Czech Republic

Karlstejn Castle, Czech Republic

Karlštejn Castle is to Prague and the Czech Republic what Windsor is to London and England.

It's precise foundation date is a little unclear, but it was certainly founded by Charles IV (he of Charles Bridge fame in Prague) who was King of Bohemia from 1346 and Holy Roman Emperor from 1355.  There are reports of a ceremonial founding for the Castle on 10th June 1348.

Some schools of thought state that Charles built the Castle specifically to house the Bohemian Crown Jewels, but it seems more likely that the decision to move the Jewels here was taken after his coronation as Holy Roman Emperor in 1355, in which case much of the Castle had already been built. In that year Charles established the Karlštejn Chapter, who job it was to pray in the 'sacred spaces' of Karlštejn and protect valuable relics housed inside.

The Castle has four definite sections, the Burgraves Residence and the Bailey forming the entrance area, the Imperial Palace, the Lesser or "Marian" Tower and the Great Tower.

The Imperial Palace which is the bulkiest part of the Castle (pictured right) was certainly in place by 1350 when Charles visited.  The Lesser Tower (pictured centre) was built simultaneously and is accessed directly from the upper storey of the Imperial Palace, this Tower was the sovereign's initial place of refuge should the more vulnerable Palace be attacked.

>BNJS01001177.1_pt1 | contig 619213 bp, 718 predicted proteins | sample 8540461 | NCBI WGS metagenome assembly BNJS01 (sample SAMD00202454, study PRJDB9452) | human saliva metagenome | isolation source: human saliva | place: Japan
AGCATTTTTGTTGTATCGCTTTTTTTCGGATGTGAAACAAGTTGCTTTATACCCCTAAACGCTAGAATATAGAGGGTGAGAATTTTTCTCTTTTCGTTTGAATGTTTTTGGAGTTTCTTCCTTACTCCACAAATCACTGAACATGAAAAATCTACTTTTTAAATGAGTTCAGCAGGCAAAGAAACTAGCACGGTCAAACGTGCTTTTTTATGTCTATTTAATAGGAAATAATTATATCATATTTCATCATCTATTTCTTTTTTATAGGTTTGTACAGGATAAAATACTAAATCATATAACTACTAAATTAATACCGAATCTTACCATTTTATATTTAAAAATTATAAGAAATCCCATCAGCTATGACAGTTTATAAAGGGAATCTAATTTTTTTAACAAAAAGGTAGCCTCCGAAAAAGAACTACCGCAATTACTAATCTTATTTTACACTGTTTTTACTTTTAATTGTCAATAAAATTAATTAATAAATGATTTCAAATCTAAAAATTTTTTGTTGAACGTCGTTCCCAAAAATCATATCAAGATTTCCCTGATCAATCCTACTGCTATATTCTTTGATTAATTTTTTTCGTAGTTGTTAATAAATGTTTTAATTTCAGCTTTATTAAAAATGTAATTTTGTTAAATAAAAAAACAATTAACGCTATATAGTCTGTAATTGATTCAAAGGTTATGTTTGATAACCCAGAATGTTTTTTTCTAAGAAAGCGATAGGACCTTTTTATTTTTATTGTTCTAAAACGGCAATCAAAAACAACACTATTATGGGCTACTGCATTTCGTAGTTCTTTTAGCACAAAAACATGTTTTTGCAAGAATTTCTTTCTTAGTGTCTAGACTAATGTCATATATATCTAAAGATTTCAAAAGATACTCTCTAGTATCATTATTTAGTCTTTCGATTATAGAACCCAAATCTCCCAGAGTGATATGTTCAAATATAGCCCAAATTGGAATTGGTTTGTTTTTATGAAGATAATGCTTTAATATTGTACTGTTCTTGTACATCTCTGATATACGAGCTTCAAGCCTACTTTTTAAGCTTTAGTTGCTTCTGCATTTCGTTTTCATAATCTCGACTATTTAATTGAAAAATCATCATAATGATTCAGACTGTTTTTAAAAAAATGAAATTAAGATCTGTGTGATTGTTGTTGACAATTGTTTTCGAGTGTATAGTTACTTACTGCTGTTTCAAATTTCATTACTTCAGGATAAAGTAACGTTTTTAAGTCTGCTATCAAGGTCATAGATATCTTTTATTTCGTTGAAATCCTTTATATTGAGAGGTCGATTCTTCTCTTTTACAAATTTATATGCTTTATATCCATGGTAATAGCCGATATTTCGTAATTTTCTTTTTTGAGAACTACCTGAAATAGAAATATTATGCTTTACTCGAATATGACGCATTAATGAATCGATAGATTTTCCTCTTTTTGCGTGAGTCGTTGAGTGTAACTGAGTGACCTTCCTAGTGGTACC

The Great Tower (pictured left) came slightly later and was initially one storey smaller than it is today, but even then must have dominated the Castle as it does now. The Tower is completely free-standing and contains one of the most sacred places in the Czech Republic, the Chapel of the Holy Cross, where the most valuable treasures of the Holy Roman Empire were housed which occupies the whole of the second floor of the Tower.

The Castle was essentially complete by the time of the Hussite Wars when the Crown of St. Wenceslas was hastily taken from Prague Castle and removed to the relative safety of Karlštejn. Ironically at the same time the Holy Roman relics were taken from Karlštejn to Nuremberg. The Castle was besieged in 1422 but not badly damaged, although over the next hundred years the Lesser Tower sank into disrepair.  When the Thirty Years' War against Sweden erupted in 1619 the Bohemian Crown Jewels were moved back to Prague.  In 1645 the relics of the saints from Karlštejn back to St. Vitus Cathedral, marking the end of Karlštejn's time as resting place of any precious relics.

In 1648 the move was justified when the Swedes occupied the Castle and did some damage to its structure.  Urgent repairs were undertaken in 1815 and in 1848 a national pilgrimage was undertaken to the Castle to celebrate it's 500th anniversary.  The Castle by this time had become a potent symbol of Czech nationalism.  A massive programme of restoration was completed in 1910 and today Karlštejn Castle is the most visited attraction in the Czech Republic outside of Prague.

Don't bother with the taxi ride up to the Castle though, unless you really can't walk far, because it goes a long way out of your way and the walk to the Castle isn't half as steep as tour guides might make out.

Back to Castles of the Czech Republic

Back to Castles of the Czech Republic

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